Capturing the Spirit of America in the 60s and Beyond
Lawrence Schiller is a versatile artist who has produced an impressive body of photography. He has been involved in a rich array of projects that preserved unrepeatable moments from the 1960s and had a grasp on the pulse of the times. He documented stories for some of the world’s most famous magazines like Life, TIME, and Newsweek and captured the iconic faces of their eras, whether Marilyn Monroe, Buster Keaton, Muhammad Ali, Paul Newman, or even Lee Harvey Oswald. Adventurous and inventive, Lawrence Schiller has left a photographic legacy that records the spirit of America in the 60s and beyond.
The Early Years
Lawrence Schiller was born in Brooklyn in 1936 and grew up in San Diego, California. Although he suffered an accident in childhood that partly damaged his vision, he pursued photography passionately. From his start as a photographer, his pictures appeared in major magazines like Life, Playboy, Glamour, Paris Match, Stern, and The Saturday Evening Post. Undoubtedly, Schiller was always looking for creative ways of capturing a photograph and adding visual strength to the narrative of any story. Consequently, Lawrence Schiller’s work would become popular and sought after.
“I started as a young photojournalist. My father gave me a camera, I think when I was 12 years old, and by the time I was 13, I was going door to door taking snapshots and then going back and selling the pictures to the people.” – Lawrence Schiller.
Lawrence Schiller Worldwide
Lawrence Schiller’s skill and originality as a photographer led to a growing market, which allowed him to make pictures that began to be circulated worldwide. After the assassination of JFK, he flew to Dallas and photographed Lee Harvey Oswald. He helped produce the long-term photo-essay by W. Eugene Smith, Minamata, in 1975, showing the suffering caused by chemical pollution in Japan. Schiller later moved to motion pictures, working in different capacities as a stills director, film director, and producer of motion pictures.
“It was a wild, wild period, an uncontrolled period. I don’t think you had any sense of perspective in the ’60s. You had to wait and look back at it because it was a period in which things were happening that had no rhyme or reason to it. But by the end of the 60s, I had covered so many stories, had so many magazine covers, I had somehow become part of that decade’s history. And I already had my eye on the future.” – Lawrence Schiller.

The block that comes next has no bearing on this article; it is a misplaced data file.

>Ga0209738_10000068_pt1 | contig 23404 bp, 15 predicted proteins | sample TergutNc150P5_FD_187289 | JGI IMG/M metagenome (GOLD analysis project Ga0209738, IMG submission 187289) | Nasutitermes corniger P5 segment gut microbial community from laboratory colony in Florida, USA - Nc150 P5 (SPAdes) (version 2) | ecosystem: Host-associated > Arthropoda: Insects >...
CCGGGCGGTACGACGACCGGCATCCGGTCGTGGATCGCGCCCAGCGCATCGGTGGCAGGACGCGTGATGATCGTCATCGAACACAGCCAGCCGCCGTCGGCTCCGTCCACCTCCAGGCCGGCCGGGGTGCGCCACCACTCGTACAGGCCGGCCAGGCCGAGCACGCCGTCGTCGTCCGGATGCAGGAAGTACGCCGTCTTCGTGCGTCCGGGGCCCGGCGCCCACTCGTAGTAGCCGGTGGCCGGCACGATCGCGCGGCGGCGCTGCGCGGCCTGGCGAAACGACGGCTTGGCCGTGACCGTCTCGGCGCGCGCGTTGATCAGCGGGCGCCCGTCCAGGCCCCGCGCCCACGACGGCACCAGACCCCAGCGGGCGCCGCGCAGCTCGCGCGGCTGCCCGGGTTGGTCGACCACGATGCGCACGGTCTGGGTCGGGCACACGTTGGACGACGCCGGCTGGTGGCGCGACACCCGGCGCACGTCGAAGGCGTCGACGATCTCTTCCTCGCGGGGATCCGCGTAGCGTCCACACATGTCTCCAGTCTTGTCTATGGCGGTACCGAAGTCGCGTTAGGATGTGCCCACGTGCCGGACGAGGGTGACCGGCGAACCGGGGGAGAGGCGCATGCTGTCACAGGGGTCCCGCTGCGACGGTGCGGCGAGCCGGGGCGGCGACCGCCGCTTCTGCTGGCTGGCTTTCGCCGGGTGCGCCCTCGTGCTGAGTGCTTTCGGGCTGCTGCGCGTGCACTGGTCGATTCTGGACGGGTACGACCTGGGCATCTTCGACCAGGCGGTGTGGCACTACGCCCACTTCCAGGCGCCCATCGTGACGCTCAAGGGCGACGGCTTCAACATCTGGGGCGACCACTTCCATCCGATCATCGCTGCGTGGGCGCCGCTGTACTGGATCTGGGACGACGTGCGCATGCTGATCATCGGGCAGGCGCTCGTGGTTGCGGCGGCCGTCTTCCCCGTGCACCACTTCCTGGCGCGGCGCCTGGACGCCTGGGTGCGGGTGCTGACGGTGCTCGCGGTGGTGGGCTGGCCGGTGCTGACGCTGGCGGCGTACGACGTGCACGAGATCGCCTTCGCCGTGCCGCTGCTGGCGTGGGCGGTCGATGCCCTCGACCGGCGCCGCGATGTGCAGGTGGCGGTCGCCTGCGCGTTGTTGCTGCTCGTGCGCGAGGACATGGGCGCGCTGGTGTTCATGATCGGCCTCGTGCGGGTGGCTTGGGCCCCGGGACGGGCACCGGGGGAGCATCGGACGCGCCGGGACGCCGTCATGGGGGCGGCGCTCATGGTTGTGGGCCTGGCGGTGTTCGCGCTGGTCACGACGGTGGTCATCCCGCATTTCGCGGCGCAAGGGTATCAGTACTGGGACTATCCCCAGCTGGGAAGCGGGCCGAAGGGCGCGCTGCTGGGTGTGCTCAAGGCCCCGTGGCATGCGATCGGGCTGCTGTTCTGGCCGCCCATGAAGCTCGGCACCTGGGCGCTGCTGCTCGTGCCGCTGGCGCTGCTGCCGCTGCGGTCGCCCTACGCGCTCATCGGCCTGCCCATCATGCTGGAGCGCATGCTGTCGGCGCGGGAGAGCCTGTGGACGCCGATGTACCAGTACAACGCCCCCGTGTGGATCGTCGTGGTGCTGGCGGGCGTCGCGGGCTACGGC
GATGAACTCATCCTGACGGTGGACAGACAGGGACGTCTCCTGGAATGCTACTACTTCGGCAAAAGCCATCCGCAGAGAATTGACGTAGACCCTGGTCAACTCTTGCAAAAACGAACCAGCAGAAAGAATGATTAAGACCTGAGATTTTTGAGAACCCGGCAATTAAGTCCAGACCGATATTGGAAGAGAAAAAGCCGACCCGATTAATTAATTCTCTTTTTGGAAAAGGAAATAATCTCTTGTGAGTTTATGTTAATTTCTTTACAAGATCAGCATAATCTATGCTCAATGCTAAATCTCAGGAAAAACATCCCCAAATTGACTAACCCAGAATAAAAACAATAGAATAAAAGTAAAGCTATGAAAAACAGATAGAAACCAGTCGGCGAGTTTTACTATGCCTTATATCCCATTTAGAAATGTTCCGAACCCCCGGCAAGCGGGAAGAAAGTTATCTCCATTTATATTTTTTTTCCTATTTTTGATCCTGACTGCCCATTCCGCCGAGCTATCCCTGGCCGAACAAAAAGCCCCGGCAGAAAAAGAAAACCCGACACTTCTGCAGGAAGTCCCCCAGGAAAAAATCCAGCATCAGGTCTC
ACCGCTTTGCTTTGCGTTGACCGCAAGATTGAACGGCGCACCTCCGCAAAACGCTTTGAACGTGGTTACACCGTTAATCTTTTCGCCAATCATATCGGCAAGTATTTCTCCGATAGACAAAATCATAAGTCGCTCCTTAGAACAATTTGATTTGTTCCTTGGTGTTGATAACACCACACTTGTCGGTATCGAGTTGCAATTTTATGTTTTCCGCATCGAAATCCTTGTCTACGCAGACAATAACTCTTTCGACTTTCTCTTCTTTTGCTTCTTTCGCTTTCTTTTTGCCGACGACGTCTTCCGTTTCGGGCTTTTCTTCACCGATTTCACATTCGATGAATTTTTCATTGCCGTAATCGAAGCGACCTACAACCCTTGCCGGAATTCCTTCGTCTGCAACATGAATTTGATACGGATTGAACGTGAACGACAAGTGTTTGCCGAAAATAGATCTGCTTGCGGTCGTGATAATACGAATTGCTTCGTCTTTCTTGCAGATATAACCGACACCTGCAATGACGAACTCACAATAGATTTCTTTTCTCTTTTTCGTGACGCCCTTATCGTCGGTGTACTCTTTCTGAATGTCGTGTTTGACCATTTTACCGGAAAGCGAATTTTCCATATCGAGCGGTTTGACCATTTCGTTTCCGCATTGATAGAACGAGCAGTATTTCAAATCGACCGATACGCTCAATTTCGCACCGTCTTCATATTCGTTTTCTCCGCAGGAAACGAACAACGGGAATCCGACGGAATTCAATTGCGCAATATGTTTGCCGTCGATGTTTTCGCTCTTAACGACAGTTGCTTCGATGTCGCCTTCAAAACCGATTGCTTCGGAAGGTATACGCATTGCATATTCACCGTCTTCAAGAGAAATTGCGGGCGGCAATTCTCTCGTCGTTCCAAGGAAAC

Butch Cassidy and The Sundance Kid
In 1968, Lawrence Schiller becomes director of still photography for Butch Cassidy and The Sundance Kid, starring Paul Newman and Robert Redford. Butch Cassidy was a box office smash and helped launch the career of Redford. Schiller had previously struck a friendship with Newman on the set of Cool Hand Luke and developed a close relationship with the actor. Flying down to Mexico to photograph the cast while they filmed scenes for the movie, Schiller would capture Paul Newman, Robert Redford, and director George Roy Hill as they played ping pong.
“I read the screenplay, and I went down to Mexico where some of the scenes were being shot. The cinematographer was Conrad Hall, who I had met on Cool Hand Luke, who always kept the company waiting. I mean, he would wait for the light. “I want to shoot into the light. I want cross-light.” And sometimes, the studio would sit for half a day waiting for Connie to say, “This is it. The light is right.” And what would the guys do? They go play ping pong. They listen to music. So, Newman and Redford were always playing ping pong with George Roy Hill or somebody else. And I would photograph them, and this is one of the frames on one roll of film.” – Lawrence Schiller.
Paul Newman & Robert Redford
Photographers who have been involved in film production, like Schiller, have access to their subjects on and off-set. Before the advent of social media and instant captures with smartphones, pictures such as Paul Newman and Robert Redford (playing ping pong) gave us unique access to the human moments of celebrity figures. The on-set images generally became promotional stills and were used as marketing tools. The off-set, unpredictable moments could often lead to pictures that seem more natural, telling, and resonate more with the viewer. The photograph, Paul Newman and Robert Redford, both demystifies two of the 60’s generation biggest stars, and in a candid moment, gives us, the viewer, a glimpse of unforced fun and joy.